• The NYRB Daily reports on the poisoning of a Russian dissident.
  • The Planetary Society Blog suggests Voyager 1 picked up Enceladus’ plumes.
  • Peter Rukavina writes of his mapping of someone’s passage on the Camino Francés.
  • Supernova Condensate looks at the United Arab Emirates’ plan to build a city on Mars in a century.
  • Torontoist reported on a protest demanding action on the overdose crisis.

  • Towleroad describes the plight of Mr. Gay Syria in Istanbul and reports on the progress of same-sex marriage in Finland.
  • Understanding Society considers the complexity of managing large technological projects.
  • Window on Eurasia links to one Russian writer arguing Putin should copy Trump and links to anotehr suggesting the Russian Orthodox Church is overreaching.

[URBAN NOTE] Raizel Robin in Toronto Life on the Toronto South Detention Centre

Raizel Robin’s long-form article in Toronto Life, “The $1-Billion Hellhole”, makes the case that the very new Toronto South Detention Centre–only three years old!–is already terribly dysfunctional thanks to any number of problems from staff issues to design flaws, this after having been built at tremendous financial cost to the province.

Before the South opened on January 27, 2014, Ontario’s provincial jails were notorious for being overcrowded, medieval, violent places. The second Don Jail, completed in 1958, wasn’t much better than the original: rats and cockroaches scurried about and black mould grew on walls. Three inmates were often crammed into four-by-eight-foot cells meant for two, with the third man sleeping on the floor, his head next to the toilet. The Toronto West Detention Centre in Rexdale, built in 1976 and retrofitted in the 1990s, was almost as overcrowded and had become a money pit.

In 2008, the Liberals under Premier Dalton McGuinty approved plans for a new, more progressive facility. McGuinty wanted Ontario’s jails to reflect modern incarceration philosophy, which emphasizes rehabilitation over punishment. The new superjail, the Toronto South Detention Centre, would be capable of housing 1,650 inmates—50 per cent more capacity than the Don and the West combined­—making it Canada’s second-largest jail, after the Edmonton Remand Centre. When it came to selecting an architect, the Liberals chose Zeidler, the prestigious firm behind the Eaton Centre’s soaring galleria and the old Ontario Place.

Visit the South today and, were it not for the receptionists seated behind protective glass or the chairs bolted to the floor, the airy three-storey reception area, with its exposed brick and skylit entryway, could pass for a condo lobby. The 73,000-square-metre building, which is LEED Silver certified with a ground-source heat exchanger and low-flush toilets, occupies the site of the former Mimico Correctional Centre in south Etobicoke. Behind the main building are three seven-storey, sand-coloured towers, set off from each other at slight angles. The effect is more chic New Mexico college than imposing superjail.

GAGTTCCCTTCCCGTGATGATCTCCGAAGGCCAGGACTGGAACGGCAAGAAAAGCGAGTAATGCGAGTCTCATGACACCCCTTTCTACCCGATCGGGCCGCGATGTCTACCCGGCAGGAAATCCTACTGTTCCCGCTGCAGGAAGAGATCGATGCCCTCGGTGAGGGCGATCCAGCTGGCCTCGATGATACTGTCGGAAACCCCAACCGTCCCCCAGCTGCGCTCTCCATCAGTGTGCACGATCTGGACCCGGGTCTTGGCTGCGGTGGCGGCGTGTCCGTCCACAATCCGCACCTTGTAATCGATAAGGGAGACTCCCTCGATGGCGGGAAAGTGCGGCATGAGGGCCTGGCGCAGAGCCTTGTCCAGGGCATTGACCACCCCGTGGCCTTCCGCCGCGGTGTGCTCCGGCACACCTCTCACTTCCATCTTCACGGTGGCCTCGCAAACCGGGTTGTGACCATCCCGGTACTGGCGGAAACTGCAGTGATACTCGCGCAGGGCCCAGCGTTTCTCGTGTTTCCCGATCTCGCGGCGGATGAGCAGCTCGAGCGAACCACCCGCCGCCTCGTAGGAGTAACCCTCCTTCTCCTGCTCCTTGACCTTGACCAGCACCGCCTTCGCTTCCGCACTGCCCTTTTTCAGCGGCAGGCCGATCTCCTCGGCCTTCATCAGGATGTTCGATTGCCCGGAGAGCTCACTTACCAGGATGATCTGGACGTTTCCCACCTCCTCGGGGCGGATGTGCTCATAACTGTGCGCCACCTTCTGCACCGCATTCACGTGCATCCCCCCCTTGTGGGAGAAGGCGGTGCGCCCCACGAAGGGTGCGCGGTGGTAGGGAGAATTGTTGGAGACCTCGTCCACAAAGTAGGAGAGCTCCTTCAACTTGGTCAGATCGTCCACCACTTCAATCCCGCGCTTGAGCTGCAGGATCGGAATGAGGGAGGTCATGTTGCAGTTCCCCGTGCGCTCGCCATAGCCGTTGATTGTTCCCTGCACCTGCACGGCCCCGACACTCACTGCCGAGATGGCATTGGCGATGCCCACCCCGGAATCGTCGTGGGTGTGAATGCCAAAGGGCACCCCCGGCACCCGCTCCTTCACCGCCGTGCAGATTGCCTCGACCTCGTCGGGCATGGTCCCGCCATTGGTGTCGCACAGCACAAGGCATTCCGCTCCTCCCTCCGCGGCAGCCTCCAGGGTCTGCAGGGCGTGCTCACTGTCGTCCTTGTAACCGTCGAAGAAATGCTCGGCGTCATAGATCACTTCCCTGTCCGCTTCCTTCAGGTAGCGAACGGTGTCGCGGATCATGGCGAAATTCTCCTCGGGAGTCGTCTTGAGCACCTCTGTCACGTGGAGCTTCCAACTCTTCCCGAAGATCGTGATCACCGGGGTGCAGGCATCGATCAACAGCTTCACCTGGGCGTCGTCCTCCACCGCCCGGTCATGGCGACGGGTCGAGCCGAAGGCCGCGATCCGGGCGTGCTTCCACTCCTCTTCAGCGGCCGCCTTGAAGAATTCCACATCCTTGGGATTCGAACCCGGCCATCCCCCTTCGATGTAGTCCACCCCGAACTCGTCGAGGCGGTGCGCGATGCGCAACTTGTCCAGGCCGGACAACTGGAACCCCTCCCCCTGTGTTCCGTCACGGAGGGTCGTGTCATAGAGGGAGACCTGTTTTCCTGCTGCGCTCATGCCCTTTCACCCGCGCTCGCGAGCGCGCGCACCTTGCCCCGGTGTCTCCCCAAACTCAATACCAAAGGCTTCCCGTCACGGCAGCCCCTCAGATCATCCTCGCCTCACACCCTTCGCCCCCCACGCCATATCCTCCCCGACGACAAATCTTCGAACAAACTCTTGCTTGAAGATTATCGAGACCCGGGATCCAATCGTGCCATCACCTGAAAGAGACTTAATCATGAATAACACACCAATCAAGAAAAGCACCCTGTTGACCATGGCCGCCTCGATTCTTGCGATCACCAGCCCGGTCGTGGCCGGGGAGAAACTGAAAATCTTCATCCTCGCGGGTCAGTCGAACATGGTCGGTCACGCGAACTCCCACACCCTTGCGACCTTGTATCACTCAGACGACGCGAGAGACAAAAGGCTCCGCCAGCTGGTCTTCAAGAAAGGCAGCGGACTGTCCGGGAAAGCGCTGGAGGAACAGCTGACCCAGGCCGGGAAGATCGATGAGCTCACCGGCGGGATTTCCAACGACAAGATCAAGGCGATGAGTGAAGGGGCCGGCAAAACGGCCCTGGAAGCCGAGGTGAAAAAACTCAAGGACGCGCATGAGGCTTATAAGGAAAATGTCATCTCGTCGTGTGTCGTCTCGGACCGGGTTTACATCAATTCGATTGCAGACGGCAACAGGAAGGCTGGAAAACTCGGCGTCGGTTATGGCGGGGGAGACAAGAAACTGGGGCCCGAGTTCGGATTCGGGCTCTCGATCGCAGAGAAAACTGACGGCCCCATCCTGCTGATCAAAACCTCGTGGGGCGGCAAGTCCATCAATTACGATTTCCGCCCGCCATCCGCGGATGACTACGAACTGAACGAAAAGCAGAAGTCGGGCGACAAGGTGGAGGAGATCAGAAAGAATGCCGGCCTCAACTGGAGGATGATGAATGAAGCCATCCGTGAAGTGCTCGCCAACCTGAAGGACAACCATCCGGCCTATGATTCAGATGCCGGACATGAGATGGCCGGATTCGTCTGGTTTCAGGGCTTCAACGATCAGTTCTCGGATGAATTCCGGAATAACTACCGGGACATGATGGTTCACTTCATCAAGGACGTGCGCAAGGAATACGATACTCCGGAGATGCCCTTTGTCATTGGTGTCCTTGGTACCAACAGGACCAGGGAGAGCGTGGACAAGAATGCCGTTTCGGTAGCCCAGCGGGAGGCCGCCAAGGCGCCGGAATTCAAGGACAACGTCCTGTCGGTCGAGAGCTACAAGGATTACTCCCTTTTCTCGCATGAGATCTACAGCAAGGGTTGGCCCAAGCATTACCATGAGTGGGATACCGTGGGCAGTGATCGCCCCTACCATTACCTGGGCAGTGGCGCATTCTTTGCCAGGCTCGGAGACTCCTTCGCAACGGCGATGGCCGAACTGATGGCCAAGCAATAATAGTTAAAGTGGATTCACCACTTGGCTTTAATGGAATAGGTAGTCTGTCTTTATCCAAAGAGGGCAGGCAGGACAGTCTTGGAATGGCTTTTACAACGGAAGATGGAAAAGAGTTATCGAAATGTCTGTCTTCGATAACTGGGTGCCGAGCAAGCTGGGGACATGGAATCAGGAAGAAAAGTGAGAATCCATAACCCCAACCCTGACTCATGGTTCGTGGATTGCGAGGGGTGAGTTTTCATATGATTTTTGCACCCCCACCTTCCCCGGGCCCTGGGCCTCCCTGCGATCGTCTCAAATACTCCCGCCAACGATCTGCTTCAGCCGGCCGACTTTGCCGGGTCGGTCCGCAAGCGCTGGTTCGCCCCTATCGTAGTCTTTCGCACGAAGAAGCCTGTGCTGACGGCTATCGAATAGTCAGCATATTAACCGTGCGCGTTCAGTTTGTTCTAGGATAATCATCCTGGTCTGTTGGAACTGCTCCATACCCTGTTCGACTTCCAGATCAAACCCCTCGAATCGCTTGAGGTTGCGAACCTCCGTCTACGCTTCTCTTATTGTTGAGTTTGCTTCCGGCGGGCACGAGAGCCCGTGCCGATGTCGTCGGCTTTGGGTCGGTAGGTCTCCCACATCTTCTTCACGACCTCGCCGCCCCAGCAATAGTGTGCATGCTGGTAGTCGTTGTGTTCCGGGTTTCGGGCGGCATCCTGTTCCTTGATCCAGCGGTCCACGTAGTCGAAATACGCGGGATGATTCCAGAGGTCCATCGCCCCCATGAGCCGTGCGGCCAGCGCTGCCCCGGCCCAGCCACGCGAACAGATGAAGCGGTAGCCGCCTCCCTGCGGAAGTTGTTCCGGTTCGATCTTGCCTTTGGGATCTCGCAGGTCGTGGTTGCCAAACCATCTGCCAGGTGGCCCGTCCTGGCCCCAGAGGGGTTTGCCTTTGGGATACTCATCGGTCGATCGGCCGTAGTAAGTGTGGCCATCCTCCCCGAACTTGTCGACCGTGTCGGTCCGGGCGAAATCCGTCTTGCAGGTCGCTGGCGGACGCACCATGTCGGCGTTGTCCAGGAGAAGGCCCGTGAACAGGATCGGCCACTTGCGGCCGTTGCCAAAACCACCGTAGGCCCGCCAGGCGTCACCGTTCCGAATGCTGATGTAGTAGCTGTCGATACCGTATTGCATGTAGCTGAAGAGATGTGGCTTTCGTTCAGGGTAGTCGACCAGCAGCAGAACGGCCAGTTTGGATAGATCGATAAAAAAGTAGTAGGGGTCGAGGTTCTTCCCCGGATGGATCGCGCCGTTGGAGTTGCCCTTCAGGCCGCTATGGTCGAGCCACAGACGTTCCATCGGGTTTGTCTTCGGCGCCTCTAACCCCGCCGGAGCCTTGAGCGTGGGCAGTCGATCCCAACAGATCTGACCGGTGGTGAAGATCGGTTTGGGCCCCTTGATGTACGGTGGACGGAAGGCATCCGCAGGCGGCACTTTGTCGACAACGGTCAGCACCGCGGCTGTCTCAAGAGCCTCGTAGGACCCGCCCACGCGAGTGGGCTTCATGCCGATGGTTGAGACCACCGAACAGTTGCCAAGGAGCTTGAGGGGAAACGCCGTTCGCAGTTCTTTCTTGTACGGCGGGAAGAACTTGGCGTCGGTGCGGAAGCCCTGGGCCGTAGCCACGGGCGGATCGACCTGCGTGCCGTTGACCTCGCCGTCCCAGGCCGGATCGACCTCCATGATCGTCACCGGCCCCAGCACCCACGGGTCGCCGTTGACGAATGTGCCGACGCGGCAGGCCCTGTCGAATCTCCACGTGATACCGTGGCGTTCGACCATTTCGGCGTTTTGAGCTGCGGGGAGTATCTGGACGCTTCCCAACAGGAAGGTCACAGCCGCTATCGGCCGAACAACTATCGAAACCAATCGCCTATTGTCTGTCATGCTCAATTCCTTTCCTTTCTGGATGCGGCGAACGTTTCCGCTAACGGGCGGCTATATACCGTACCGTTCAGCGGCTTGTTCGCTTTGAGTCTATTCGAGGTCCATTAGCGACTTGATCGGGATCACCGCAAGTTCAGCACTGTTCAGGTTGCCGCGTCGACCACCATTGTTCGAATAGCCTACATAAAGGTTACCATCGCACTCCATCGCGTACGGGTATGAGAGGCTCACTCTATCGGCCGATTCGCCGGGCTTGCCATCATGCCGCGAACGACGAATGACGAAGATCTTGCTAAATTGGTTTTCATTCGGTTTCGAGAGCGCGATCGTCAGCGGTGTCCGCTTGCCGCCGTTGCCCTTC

Inside, there are spaces for Aboriginal inmates to hold sweat lodge or smudging ceremonies, two multi-faith spaces with footbaths for Muslim inmates, a state-of-the-art 35-bed infirmary and a 26-bed mental health assessment unit. The seven-by-16-foot cells are spacious compared to the Don. The units, made up of 20 cells each, are split into two floors and arranged around a communal living room like motel suites surrounding a pool.

Initially, the South seemed like a double-pronged victory for the Liberals: the facility was praised for its design, and the construction process was relatively cost-effective—an important consideration for a government trying to slay a $10.5-billion deficit and manage the fallout from the gas plant scandal. Still, the total bill to the taxpayer was hefty: $1.1 billion, which was to be paid out over 30 years.

Written by Randy McDonald

February 16, 2017 at 10:00 pm

[BLOG] Some Tuesday links

  • blogTO reports on the history of Toronto’s Wellington Street.
  • Dangerous Minds introduces me to the grim American gothic that is Wisconsin Death Trip. What happened to Black River Falls in the 1890s?
  • The Dragon’s Gaze links to hypotheses about KIC 8462852, one suggesting KIC 8462852 has four exoplanets, another talking about a planet’s disintegration.
  • The Dragon’s Tales links to a paper modeling the mantles of icy moons.
  • Lawyers, Guns and Money looks at small city NIMBYism in the Oregon city of Eugene.
  • The LRB Blog reports on toxically racist misogyny directed towards Labour’s Diane Abbott by Tory minister David Davis, “misogynoir” as it is called.
  • Personal Reflections’ Jim Belshaw reports on the elections in Indonesia, a country increasingly important to Australia.
  • Peter Rukavina describes how the builders of his various indie phones, promising in their own rights, keep dropping them.
  • The Power and the Money’s Noel Maurer is optimistic that NAFTA will survive mostly as is.
  • The Volokh Conspiracy examines the ruling against Trump’s immigration order on the grounds that its planners explicitly designed it as an anti-Muslim ban.
  • Window on Eurasia suggests that the treaty-based federalism of Tatarstan within Russia is increasingly unpopular with many wanting a more centralized country.